- Cavendish , Margaret
- Cavendish , Margaret, Duchess of Newcastle(1623–1673) British natural philosopherThe daughter of a wealthy landowner, Margaret was born at St. John's, Colchester, in the eastern English county of Essex and inherited £10,000 on his death. She received a scant education from “an ancient decayed gentlewoman.” With the outbreak of the civil war the family lost its estates, two brothers died fighting for the king, and in 1641 Margaret entered the royal court as a maid of honor to Henrietta Maria, wife to Charles I. In 1643 she fled with the queen to Paris and spent the next eighteen years in impoverished exile in Europe.In 1645 she married William Cavendish, Duke of Newcastle. While in exile in Paris and in Antwerp she moved in circles where the ideas of Hobbes, Descartes, and Gassendi were frequently discussed. From such discussions Margaret was introduced to mechanical philosophy.While in exile she began to write on topics in natural philosophy, producing her Philosophical and Physical Opinions (1655). She continued to write about science after her return from exile with the restored Charles II in 1660, publishing her Observations upon Natural Philosophy (1666). She was highly critical of the new science. Her main objection was the familiar one that not all natural phenomena could be explained by “the Dusty motion of Atoms.” Consequently, she argued, every atom must be “animated with life and knowledge.” She was also critical of the newly invented microscope, claiming that it distorted nature.Much of her later life was spent in seclusion at Welbeck writing verse and plays as well as concerning herself with natural philosophy. She did, however, pay a well-documented visit to London in 1667 when she visited the Royal Society and witnessed experiments performed by Boyle and Hooke. But membership would remain closed to her or any other woman for a further three centuries.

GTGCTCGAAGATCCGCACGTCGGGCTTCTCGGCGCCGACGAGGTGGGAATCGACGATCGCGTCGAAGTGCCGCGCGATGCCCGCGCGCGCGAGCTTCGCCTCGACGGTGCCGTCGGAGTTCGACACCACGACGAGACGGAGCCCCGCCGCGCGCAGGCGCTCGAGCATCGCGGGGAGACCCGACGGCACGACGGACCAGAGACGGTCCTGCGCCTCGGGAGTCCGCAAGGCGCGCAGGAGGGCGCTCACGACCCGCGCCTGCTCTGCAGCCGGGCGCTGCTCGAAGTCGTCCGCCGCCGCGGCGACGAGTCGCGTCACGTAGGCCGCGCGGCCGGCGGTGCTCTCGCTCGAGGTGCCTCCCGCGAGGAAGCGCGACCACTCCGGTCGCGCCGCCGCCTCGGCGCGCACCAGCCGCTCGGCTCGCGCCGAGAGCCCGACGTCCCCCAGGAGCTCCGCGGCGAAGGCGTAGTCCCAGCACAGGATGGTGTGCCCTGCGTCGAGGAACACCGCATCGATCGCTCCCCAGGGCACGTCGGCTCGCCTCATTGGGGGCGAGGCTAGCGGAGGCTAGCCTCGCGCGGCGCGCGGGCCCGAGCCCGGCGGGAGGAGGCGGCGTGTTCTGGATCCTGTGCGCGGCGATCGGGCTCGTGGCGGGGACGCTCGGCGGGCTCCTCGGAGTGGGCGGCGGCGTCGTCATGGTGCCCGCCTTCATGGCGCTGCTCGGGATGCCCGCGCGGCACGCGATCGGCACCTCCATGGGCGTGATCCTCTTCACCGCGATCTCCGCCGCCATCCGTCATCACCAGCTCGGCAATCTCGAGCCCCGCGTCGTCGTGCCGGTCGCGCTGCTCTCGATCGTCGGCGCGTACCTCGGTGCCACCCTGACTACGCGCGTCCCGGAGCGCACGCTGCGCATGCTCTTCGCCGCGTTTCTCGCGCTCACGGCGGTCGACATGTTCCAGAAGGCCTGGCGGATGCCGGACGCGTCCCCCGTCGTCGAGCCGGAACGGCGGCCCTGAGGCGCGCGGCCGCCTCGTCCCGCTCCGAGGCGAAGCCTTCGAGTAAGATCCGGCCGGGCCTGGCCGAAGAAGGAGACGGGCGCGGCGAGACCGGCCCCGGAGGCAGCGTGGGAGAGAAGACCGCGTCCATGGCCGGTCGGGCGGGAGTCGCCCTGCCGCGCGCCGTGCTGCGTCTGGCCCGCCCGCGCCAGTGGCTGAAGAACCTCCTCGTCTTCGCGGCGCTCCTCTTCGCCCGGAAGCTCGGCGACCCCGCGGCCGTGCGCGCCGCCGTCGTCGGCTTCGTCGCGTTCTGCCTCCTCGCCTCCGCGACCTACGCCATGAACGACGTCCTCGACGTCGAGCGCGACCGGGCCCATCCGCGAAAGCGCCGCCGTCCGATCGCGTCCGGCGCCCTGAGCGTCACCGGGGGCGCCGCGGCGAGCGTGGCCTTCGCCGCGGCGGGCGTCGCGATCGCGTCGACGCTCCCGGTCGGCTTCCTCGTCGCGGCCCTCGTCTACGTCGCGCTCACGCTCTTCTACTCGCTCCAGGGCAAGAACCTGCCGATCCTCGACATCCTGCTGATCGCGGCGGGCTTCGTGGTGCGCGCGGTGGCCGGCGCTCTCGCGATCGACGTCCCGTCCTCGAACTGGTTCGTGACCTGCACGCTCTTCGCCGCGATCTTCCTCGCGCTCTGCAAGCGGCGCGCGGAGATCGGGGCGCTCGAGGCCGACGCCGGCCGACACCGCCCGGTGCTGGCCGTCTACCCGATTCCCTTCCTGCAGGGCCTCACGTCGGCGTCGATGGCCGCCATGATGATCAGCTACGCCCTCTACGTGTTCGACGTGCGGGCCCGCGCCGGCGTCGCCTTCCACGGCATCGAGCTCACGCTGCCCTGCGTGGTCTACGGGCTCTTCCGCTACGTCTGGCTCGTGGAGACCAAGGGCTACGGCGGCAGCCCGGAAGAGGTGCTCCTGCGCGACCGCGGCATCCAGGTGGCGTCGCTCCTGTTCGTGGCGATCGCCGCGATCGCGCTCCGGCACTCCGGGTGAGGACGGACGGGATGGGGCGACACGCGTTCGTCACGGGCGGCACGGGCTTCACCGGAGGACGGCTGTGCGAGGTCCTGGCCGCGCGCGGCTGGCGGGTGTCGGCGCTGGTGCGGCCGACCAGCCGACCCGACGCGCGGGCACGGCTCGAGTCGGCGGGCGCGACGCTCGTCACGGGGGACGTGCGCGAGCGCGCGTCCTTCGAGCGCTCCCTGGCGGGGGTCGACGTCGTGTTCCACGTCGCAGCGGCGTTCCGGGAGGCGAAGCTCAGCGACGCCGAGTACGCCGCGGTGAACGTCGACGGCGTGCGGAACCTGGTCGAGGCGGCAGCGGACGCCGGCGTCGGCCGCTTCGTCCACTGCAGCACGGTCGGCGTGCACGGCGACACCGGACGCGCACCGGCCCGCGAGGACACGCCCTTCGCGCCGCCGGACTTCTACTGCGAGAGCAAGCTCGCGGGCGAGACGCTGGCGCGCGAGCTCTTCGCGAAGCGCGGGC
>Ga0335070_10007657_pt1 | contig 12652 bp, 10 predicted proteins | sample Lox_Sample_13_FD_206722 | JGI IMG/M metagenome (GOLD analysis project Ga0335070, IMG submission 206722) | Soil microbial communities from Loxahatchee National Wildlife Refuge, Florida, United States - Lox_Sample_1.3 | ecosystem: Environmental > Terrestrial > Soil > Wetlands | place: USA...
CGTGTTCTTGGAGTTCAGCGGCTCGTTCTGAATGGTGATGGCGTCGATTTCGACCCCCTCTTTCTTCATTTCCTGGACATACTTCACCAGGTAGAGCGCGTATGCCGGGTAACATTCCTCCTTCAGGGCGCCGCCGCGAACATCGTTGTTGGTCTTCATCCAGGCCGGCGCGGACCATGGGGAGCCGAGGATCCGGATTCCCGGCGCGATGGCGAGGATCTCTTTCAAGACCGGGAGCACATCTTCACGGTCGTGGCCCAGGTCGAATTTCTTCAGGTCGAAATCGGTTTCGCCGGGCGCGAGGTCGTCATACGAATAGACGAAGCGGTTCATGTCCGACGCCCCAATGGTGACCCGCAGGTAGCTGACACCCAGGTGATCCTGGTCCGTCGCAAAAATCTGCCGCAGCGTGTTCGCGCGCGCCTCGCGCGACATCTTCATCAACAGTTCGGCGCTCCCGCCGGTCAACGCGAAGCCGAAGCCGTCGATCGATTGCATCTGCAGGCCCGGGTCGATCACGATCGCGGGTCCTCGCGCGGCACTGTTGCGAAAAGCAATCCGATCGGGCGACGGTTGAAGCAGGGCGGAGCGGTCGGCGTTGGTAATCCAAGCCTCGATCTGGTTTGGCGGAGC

Scientists. Academic. 2011.